uses Antelope belly hair. Caribou (or Reindeer as its called in some in
some countries) and Moose are all acceptable choices.
Legs: I scrounged some rubber
skirt material from a local fishing shop using the same color scheme
Blair suggested, four black legs on the right side and four orange on
the left side. His reason for using this material in such a manner was
to give the illusion of the furious swimming action of mice in water, a
fact he observed first hand. As far as color choices went it was more of
a personal choice, contrast to be exact. His term "devastatingly
effective" was all the reason I needed to follow his lead.
Life Vest: 2 mm tying foam (even
though the catalog showed the foam to be white I chose a light brown
more for esthetic reasons than anything else). In reality the topping
has some very special factors which makes this pattern so effective.
First, it provides the necessary floatation. Second, it establishes the
overall illusion of a mouse with his head above the water. Finally
third, the front being at an angle acts as a plow device which gives the
swimming action and establishes the required wake necessary for
effective mouse patterns.
Remember, one thing when tying
this pattern, neatness doesn't count. In fact the shaggier the better,
Cold weather mice unlike the home grown verity have very stiff and
shaggy guard hairs to protect their soft undercoats which provide their
bodies with warmth.
When tying on tubes I always form a
small knot on the plastic tubes with a lighter, attach the hook keeper,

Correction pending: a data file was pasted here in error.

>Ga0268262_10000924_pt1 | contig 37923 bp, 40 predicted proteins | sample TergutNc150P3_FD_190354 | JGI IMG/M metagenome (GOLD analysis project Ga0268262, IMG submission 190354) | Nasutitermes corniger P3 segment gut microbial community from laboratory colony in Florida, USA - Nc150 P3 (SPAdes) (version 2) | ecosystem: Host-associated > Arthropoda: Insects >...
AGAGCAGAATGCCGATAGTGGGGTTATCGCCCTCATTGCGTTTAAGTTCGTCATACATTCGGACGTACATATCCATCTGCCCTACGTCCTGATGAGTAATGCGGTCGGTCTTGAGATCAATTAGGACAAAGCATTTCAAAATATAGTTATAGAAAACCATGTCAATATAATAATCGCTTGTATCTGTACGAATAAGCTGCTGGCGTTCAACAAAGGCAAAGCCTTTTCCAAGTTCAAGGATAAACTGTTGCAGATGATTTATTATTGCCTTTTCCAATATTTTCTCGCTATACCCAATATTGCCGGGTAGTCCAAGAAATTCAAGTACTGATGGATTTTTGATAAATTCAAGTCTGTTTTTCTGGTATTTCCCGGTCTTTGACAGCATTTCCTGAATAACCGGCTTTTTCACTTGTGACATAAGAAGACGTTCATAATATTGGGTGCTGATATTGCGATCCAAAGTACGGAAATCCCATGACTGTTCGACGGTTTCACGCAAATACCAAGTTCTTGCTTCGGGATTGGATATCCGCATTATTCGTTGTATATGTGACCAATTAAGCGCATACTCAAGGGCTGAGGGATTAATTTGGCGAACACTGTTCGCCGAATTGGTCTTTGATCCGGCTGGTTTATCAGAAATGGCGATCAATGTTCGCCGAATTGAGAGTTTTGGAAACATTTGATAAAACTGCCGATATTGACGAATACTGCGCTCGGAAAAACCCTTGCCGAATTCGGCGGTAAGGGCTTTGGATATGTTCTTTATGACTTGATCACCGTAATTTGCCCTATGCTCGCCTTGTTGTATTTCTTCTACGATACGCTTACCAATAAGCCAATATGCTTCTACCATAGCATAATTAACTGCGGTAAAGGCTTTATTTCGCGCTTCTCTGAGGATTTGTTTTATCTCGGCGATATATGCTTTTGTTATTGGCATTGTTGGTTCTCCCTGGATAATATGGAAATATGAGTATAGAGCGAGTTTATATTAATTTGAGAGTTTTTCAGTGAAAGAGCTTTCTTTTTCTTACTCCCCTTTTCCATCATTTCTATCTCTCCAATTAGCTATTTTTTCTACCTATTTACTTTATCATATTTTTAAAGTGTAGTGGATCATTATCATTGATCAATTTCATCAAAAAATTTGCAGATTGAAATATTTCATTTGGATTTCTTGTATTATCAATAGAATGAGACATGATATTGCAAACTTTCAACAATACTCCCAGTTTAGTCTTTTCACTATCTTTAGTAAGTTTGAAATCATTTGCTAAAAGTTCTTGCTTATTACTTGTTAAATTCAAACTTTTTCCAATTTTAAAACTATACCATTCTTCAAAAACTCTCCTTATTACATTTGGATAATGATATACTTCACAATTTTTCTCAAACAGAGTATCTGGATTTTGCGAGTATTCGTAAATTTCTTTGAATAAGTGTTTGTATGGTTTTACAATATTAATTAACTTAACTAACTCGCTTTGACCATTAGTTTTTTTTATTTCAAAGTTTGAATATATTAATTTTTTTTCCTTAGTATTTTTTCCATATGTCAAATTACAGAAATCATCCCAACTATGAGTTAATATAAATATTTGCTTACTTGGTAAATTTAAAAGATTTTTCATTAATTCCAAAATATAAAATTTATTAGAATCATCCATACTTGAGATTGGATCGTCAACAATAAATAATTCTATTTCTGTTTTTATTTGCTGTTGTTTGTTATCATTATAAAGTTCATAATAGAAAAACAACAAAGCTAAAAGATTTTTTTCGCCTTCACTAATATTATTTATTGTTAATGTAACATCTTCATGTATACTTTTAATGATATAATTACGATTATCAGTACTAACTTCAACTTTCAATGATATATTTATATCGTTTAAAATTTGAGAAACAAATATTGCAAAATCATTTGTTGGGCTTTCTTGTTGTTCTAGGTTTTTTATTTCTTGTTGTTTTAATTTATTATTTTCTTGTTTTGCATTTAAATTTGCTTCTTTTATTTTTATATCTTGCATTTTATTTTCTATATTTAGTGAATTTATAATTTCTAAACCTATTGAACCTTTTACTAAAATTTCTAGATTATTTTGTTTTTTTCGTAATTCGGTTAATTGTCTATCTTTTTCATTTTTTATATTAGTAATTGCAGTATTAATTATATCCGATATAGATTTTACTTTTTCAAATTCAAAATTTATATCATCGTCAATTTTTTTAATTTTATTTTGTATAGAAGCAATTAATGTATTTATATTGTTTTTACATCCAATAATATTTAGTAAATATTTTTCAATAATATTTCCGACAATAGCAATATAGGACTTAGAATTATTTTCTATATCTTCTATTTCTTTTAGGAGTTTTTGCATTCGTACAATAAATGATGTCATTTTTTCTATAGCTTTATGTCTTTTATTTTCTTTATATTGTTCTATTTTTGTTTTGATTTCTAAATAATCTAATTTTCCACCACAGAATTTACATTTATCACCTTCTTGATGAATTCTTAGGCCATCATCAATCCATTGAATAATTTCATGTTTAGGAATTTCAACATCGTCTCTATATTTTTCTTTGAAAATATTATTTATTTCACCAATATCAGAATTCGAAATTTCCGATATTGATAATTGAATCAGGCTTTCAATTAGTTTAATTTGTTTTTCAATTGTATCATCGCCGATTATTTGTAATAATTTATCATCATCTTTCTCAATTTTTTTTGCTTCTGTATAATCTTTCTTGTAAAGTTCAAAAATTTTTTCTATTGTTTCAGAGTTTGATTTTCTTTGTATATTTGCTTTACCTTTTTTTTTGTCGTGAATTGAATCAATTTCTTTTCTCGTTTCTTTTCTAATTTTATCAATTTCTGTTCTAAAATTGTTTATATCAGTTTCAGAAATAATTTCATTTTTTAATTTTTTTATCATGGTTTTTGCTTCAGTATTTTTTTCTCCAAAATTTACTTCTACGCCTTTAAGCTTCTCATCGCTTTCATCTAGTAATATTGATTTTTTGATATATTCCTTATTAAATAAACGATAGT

attach it with thread windings and epoxy the thread. Although this seems
contrary to conventional wisdom its something I've always done to
prevent the loss of the keeper. After drying insert the tube in your
tube device and start by making several wraps of thread where you're
going to place your first clump of hair.
Start by spinning a nice clump of hair
with the tips facing rearward on top of the tube, only about halfway or
slightly more around the tube is all that's required. Turn the tube over
and spin on another clump of hair, this time with with the butts facing
rearwards (I do this because mice tend to have a lighter color on their
bellies). Trim off the excess hair so that it forms a smooth transition
for the next clump of hair. Whip finish and cement the thread wrappings.
Again, do the same thing with the hairs
overlapping the previous clumps of hair. Trim the excess hair, whip
finish and cement the thread windings. Now is the time to add the legs,
four on each side and don't give me any grief about the colors or which
side goes where, just about any dark color will probably suffice. You
can always shorten the legs later but I usually leave them longer so
that I can tie them back with a small piece of aluminum foil (later
we'll be using some epoxy to cover the threads at the head and the legs
always have a nasty habit of landing in the wet epoxy while turning).
Now we put on the last clumps of hair
like before with the hairs overlapping. When you trim the excess butts,
trim the top close to make a smooth transition for the topping but leave
the buttom hairs a bit longer. After I whip finish I apply cement to the
threads and the bottom hair and fold back to protect the thread.
Now is the time to trim the belly
although I guess you could wait till the fly is finished. Trim the belly
flat so that the fly sits level in the water, I have used both a double
edged razor blade and scissors and find the scissors give me that ragged
look I find so pleasing.
Cut a piece of the foam in the general
shape shown (I make a cardboard pattern and prefit it to the fly, about
¾ of the length of the fly is about right).
Lay a thread base for the topping and
the tie on the topping to the tube (or hook). Prop up the lip at the
desired angle, epoxy the threads on top and under the topping making
sure you also epoxy the area around the neck area as this will be the
weakest point of the topping ( the epoxy soaks into the foam reinforcing
that area). Also place a small amount of epoxy under the lip to prop up
the lip at the desired angle. After dried cut the excess tube off.
The finished product. Should you need
to trim it a bit, go ahead you're not going to hurt it one bit.
Text by Bob Kenly ©